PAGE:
Many months ago, Ellen and I agreed to take care of our grand kids for the weekend of June 29-July 1. Annie and Edan, our daughter and son-in-law, claimed they were going to a wedding in Boston and thought they could trust us with their two most precious possessions.
Well, promises have a way of coming due, and so this past weekend, we were faced with three days of Eli (3 1/2) and Abby (1 1/2).
Nothing to it.
As long as…
- we didn’t need more than four hours of sleep ourselves over the 60 hours of grand kinder care-taking;*
- we didn’t need time use the bathroom ourselves other than when the two darlings were asleep;
- we were both totally available the entire 60 hours (but who was counting?) to divide our selves between the needs, wants, delights, and crises of the two tykes;
- we had enough food in the refrigerator to feed an entire summer camp of kids whose appetites were a wonder to behold, and to figure out;
- we had some (many) new ‘toys’ for them to fight over. In fact, the best ones were two sheets of bubble wrap that both kids delighted in popping and stomping);
- we had Courtney to spend a few hours Sat and Sun helping us ‘play’ with Eli & Abby, thus making the ratio almost even;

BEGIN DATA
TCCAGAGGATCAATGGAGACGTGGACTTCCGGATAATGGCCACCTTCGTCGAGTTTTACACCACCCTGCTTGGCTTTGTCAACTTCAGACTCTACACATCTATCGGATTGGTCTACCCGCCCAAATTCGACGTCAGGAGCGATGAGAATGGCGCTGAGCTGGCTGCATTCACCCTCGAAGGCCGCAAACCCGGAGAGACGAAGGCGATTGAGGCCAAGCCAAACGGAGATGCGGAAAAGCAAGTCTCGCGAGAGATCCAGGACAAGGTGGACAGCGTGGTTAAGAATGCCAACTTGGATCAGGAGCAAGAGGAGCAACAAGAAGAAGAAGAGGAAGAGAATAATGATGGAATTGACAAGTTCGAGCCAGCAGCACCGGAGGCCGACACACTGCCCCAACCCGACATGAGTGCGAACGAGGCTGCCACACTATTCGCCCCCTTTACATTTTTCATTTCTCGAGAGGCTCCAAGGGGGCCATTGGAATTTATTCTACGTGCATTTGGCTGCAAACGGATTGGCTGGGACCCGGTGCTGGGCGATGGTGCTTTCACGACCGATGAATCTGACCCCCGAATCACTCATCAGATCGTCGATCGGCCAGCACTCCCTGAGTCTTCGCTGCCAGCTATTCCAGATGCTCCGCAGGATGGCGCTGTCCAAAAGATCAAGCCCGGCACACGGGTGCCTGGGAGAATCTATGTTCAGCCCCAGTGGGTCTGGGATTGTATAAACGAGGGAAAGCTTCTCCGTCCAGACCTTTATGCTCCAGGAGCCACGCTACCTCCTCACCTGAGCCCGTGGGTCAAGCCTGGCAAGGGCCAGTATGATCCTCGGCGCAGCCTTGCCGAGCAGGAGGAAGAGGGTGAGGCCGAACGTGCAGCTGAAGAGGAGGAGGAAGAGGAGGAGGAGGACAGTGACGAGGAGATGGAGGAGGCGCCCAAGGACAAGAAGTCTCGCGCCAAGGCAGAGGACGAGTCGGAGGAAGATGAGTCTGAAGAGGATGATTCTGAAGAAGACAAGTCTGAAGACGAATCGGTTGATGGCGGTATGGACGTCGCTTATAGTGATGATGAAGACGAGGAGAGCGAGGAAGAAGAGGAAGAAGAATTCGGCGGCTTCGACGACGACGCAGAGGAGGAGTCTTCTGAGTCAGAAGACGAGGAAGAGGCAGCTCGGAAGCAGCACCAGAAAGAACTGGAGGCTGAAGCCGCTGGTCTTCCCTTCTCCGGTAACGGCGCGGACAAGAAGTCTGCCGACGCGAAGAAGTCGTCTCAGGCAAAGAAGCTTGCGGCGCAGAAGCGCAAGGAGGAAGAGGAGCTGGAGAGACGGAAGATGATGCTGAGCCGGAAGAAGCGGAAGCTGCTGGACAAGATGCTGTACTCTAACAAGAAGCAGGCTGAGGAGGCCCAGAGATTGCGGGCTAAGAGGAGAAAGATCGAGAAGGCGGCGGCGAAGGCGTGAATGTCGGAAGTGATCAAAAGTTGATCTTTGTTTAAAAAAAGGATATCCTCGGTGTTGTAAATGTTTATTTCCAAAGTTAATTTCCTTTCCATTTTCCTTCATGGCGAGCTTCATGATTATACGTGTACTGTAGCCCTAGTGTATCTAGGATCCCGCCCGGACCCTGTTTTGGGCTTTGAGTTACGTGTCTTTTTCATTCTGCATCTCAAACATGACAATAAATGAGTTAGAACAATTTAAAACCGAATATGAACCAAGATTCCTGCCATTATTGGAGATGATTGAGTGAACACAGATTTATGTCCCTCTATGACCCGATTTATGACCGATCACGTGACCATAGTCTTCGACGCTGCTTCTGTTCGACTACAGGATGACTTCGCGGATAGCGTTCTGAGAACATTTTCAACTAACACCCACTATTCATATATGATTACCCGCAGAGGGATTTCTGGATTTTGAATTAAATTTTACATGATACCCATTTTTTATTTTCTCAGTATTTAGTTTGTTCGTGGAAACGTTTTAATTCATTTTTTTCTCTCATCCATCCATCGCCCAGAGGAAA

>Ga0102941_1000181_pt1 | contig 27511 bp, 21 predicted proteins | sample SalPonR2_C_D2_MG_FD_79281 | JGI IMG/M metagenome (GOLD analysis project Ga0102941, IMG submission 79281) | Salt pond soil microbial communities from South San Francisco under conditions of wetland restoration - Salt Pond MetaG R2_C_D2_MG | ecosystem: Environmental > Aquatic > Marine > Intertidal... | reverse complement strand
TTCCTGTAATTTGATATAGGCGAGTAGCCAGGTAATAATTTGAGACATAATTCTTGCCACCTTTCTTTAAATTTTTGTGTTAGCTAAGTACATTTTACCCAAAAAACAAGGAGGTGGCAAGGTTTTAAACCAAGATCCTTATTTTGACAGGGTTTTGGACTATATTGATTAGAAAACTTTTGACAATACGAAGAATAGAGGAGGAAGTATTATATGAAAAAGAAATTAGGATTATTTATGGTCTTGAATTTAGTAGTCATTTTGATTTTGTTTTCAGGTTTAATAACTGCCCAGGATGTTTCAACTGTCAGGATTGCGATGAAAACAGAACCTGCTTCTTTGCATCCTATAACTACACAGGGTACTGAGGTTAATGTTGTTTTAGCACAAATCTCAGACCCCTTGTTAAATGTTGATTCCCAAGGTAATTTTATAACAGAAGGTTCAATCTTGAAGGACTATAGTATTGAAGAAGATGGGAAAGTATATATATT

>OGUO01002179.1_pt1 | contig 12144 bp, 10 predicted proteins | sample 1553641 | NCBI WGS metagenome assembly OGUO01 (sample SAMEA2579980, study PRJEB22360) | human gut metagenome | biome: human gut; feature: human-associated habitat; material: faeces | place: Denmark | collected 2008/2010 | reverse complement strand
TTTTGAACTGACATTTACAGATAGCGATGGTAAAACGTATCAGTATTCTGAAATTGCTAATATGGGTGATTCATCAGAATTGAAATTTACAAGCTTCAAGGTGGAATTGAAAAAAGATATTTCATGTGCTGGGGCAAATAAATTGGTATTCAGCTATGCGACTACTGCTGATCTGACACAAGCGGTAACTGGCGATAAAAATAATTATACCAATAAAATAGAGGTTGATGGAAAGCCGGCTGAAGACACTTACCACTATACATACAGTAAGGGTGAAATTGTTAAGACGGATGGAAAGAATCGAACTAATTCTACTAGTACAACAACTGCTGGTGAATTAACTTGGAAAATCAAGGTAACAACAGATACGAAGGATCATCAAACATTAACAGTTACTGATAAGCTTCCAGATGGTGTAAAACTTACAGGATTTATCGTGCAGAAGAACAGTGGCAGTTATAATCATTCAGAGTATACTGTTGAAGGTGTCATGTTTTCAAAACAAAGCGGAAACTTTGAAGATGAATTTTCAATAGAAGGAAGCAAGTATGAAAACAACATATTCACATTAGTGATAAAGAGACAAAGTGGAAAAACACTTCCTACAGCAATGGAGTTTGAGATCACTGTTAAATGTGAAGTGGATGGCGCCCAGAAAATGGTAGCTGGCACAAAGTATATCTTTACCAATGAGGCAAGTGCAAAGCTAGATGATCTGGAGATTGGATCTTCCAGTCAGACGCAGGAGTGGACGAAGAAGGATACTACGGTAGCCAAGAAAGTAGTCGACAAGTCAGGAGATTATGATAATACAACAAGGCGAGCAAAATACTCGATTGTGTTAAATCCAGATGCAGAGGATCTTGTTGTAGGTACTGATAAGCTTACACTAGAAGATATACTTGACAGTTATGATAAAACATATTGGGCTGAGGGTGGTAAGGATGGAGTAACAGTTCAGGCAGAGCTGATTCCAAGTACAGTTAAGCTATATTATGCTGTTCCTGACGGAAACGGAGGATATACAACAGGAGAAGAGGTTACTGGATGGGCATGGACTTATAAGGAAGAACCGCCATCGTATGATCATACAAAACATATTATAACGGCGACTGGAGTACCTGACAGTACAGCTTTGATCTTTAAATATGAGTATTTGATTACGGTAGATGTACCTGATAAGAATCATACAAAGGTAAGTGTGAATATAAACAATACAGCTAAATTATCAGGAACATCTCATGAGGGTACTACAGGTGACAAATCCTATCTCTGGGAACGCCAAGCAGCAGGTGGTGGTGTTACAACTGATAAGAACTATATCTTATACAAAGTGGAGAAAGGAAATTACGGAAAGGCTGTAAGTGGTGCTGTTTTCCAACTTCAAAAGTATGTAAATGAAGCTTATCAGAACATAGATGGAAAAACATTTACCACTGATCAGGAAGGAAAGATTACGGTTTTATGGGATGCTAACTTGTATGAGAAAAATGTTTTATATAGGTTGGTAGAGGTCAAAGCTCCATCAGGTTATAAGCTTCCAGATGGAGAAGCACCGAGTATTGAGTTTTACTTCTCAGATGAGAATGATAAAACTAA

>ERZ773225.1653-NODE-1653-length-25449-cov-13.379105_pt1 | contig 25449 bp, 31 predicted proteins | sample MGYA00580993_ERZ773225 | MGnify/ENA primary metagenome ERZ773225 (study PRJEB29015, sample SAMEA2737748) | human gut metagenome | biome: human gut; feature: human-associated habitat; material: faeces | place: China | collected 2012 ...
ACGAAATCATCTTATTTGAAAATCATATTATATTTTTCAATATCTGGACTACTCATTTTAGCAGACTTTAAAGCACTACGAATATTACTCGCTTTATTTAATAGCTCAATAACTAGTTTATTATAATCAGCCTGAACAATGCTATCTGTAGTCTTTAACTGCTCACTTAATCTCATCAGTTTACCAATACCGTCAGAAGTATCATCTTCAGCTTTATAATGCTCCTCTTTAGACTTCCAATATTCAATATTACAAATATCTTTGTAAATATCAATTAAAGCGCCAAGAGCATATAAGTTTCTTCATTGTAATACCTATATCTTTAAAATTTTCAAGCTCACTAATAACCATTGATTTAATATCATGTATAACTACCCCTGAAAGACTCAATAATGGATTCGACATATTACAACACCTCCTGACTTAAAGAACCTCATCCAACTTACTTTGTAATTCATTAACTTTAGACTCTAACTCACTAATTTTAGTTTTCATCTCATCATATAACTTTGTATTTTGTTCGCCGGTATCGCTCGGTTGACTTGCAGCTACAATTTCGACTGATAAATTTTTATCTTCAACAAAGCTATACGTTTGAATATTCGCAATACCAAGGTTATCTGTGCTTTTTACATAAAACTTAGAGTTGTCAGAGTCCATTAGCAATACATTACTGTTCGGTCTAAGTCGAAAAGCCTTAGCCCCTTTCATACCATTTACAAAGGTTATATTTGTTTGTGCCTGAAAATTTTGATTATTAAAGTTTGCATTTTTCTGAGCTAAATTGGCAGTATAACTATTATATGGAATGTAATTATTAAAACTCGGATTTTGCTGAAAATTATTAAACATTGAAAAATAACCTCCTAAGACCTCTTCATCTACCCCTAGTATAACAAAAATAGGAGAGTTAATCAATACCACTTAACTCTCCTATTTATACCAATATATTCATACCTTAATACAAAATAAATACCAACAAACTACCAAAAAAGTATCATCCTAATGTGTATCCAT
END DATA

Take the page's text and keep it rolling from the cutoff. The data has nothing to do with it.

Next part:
- we had previously learned to cook and do other kitchen ‘activities’ with one hand, while carrying around one of kiddies in our other arm;
- we had not forgotten our experiences in childhood dispute resolution;
- we had also retained our training in deciphering early childhood ‘speech;’
- we had ourselves survived, and perhaps learned from, parenting our own children at similar, and advanced, ages;
- we knew there would be an end to the weekend, although when a bad storm hit DC, we did worry a bit if Annie and Edan would return by late Sunday afternoon as promised;
- the damage from the storm mentioned above provided much interest for the young kiddies as well as some concerns about why would trees fall on cars, across streets, and on houses (Eli was fascinated by ‘tree eating trucks,’ while Abby wouldn’t get anywhere near them or their crunching noise), and, somehow we didn’t lose electricity;
And we were probably fortunate that both kids, once we had read 10 stories to each of them, were so tired that they were able to go to sleep long enough for us to clean up, wash (their clothes), and plan our strategy for the next day.
Probably, also of some importance, we were fortunate that the young prince and princess were happy, well parented kids who liked each other and were comfortable with their grand parents and somehow understood their doting parents would soon return.
Upon returning, Edan wanted to know when we would do this again.
I checked my calendar and said 2015/6 might be a possibility.
(*Note: Some, or all, of the above may contain ‘debatable facts.’)